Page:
In the 19th Century, women wore corsets cinched so tightly that they distorted their rib cages and forced their abdominal organs into their chests. It was certainly not comfortable or healthy, but it was the price many paid for stylish, wasp-like waists. “Whalebone” stays in the corsets contributed to the effect, but the stays were not bone, rather they were the same flexible connective tissue that constitutes our hair and nails. Known as baleen, whales use it to filter krill from gulped seawater. Before the advent of plastic, such items as corsets, collar stays, umbrella ribs, and buggy whips were made from baleen. The term boning still refers to the reinforcements in corsets and costumes that plastic strips or metal wires currently provide.
The mention of baleen, however, skirts the main subject, which is how bone, beginning in the 11th Century, helped revolutionize the fashion industry. Until then, clothing was loosely draped over the torso. Sadly, the healthy human form was all but invisible, and this was especially so among the upper class because extensive drapery denoted wealth. Yet it was a problem to keep these flowing garments from sliding off, a failure often memorialized by sculptors of classic beauties.
The foil was long bronze or bone pins that pierced the fabric and stabilized the folds. Buttons existed at the time but were only ornamental; and when they first became functional, they were secured through loops of cord passing along the edge of the garment. The reinforced button hole didn’t come along in the 13th Century.
Now garments could be form-fitting. The more buttons, the closer the fit. Sexy. Detachable sleeves, fixed with buttons, became the vogue. This allowed for mixing and matching wardrobe items, selective cleaning, and a readily accessible flag for waving at jousting tournaments.
Perhaps now wearing less fabric, the wealthy exhibited vast arrays of fancy buttons as status symbols, far beyond functional requirements. A debtor could restore his credit by handing over a fancy button from his jacket; and in Italian, a “room of the buttons” is still one where power brokers meet. The epitome of button excess is likely an outfit worn by the King of France in 1520: 13,600 buttons, each with its own button hole.
This lavish display of buttons was of course parroted by the lower classes, but their buttons were made of bone. Some were undoubtedly made at home, but industries sprung up. For the first time, bone became the raw material for a product that was mass produced and sold. French button makers formed a guild in 1250.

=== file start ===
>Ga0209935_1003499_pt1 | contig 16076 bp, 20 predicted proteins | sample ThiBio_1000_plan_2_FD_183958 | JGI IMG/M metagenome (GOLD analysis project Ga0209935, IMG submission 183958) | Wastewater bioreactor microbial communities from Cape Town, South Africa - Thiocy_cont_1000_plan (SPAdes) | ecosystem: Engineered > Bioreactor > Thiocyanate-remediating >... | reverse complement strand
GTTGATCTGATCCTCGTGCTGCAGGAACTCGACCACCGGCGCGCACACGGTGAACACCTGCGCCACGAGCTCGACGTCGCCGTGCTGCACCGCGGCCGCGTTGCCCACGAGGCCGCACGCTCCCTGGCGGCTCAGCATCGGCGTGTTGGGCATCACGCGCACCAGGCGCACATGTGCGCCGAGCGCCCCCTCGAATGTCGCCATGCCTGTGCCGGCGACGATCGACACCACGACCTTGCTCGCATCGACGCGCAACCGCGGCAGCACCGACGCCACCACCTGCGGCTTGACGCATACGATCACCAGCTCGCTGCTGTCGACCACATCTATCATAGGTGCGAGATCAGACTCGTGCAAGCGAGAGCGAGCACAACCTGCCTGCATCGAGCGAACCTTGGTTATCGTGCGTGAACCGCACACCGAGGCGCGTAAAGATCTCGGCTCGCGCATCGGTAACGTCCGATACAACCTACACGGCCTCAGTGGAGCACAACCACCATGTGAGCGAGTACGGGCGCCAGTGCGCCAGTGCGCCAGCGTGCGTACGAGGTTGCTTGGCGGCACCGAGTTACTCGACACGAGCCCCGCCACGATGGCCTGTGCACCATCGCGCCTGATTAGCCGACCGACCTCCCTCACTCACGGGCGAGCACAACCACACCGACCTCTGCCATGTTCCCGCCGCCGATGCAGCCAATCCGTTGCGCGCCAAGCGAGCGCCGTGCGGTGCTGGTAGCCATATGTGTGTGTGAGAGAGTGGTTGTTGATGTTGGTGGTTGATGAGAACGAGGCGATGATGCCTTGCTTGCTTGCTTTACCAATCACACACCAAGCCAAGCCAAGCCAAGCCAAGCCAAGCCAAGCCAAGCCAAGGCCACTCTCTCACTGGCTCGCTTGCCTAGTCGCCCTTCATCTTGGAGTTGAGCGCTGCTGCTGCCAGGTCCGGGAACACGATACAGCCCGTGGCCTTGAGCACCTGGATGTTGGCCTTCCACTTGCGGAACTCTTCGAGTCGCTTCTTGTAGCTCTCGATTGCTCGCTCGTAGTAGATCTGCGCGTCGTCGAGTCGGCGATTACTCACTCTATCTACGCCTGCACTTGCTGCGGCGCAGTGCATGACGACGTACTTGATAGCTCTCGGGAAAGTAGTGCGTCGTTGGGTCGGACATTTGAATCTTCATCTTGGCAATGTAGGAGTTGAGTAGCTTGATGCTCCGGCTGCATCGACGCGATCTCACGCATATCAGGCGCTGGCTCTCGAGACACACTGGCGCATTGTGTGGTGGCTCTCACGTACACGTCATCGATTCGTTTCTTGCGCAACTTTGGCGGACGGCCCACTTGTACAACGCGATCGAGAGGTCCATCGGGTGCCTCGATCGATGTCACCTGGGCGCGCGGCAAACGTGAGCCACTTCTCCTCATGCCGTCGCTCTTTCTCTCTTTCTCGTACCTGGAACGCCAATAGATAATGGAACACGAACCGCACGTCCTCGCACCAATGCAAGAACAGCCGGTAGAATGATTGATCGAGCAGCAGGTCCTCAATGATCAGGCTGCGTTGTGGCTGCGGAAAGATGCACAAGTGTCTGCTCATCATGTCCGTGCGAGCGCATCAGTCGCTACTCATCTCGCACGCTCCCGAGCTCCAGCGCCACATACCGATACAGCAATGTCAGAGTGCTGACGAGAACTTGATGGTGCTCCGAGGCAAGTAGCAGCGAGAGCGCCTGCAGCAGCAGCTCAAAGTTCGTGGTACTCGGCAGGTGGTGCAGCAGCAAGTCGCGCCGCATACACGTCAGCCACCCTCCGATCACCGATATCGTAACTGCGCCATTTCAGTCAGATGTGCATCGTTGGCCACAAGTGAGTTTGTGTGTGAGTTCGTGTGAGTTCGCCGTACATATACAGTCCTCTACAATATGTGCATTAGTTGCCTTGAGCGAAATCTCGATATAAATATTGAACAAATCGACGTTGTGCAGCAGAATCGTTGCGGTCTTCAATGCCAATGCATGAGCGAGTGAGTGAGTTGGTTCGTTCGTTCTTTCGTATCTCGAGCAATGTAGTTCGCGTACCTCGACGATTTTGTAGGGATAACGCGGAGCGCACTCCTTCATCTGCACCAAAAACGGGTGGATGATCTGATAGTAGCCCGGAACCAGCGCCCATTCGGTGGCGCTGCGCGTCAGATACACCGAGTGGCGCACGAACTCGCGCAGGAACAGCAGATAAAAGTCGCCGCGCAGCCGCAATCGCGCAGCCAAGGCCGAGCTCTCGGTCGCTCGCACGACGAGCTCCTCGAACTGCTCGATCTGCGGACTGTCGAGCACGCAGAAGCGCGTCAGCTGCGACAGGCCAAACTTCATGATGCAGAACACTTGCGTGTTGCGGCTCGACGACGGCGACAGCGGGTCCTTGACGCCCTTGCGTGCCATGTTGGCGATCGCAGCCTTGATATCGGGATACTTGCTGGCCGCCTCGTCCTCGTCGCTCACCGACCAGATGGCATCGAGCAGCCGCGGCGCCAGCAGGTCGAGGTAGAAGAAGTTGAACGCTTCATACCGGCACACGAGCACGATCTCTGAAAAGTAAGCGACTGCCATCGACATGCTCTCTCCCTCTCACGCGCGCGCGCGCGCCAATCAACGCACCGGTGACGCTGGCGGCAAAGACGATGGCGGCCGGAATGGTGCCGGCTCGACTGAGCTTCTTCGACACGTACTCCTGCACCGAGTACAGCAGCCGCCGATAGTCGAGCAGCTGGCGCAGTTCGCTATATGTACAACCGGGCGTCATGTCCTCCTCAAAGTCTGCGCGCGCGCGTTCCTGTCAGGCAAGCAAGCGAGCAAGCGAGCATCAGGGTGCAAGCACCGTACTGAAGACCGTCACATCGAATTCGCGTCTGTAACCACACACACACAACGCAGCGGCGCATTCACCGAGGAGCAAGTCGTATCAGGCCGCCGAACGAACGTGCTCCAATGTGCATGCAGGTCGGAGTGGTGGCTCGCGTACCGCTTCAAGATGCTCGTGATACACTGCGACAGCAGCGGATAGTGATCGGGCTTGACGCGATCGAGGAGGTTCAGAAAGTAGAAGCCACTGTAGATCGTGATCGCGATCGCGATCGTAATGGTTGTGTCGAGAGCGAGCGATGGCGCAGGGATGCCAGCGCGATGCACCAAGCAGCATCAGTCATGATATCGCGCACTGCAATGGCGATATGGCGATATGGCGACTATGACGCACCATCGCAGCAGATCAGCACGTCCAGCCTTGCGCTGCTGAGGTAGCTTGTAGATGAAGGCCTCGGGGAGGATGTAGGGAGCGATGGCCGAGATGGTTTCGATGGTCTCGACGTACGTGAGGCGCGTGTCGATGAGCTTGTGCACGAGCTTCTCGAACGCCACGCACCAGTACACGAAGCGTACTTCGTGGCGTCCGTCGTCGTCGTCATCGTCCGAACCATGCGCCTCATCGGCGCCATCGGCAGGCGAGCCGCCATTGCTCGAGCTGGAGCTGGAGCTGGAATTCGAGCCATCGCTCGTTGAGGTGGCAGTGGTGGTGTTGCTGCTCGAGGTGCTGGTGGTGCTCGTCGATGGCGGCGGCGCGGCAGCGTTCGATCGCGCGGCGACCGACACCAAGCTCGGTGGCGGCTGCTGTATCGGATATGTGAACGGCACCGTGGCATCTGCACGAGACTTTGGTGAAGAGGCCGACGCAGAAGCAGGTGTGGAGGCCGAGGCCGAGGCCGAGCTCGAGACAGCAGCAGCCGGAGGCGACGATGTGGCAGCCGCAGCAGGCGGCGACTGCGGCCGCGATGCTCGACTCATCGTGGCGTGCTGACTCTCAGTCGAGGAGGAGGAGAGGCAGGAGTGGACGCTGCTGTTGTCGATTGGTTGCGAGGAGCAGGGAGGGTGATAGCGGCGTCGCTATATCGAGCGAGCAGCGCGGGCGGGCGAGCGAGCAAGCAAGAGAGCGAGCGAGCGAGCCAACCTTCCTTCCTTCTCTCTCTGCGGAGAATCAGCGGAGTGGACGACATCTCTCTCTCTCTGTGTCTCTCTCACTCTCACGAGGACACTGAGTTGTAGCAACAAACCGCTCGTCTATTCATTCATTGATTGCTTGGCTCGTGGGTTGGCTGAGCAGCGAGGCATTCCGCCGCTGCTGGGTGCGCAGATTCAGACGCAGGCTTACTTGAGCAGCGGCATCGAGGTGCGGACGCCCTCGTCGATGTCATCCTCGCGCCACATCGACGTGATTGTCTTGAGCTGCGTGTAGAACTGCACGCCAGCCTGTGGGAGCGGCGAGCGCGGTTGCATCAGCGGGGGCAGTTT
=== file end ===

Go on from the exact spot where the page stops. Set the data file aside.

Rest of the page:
In Konstanz, Germany, 300,000 perforated bone strips have been recovered from a bone and bead-making industry that thrived there between the 13th and 16th Centuries.
As the Holy Roman Empire spread its influence during this time, the demand for rosaries increased, and even impoverished believers could afford rosary beads made of bone.
Even the wealthy had their economies. They fastened their undergarments with bone buttons and saved the glass and metal ones for all to see. Gentlemen generally fastened their own buttons. Because a lady’s garment might be almost entirely covered with buttons and their corresponding holes, the wearer had her aide or aides perform the manually demanding and time-consuming task of dressing and undressing her. It was at this time, when dressers faced female dressees, that buttons shifted sides on women’s clothing, which eased this task for predominantly right-handed dressers.
Time flies. The fashionistas, along with everyone else, die. Centuries pass. The clothes, fancy and plain, disintegrate. Yet the buttons survive. Recovered from archaeological sites, these humble discs are chronicles of bygone fashion and material culture. Nylon zippers and Velcro hook-loop fasteners, noisy as they are, may prove to be equally durable and equally valuable to historians, but humble bone buttons over a far longer period continue to quietly reflect human culture, past and present.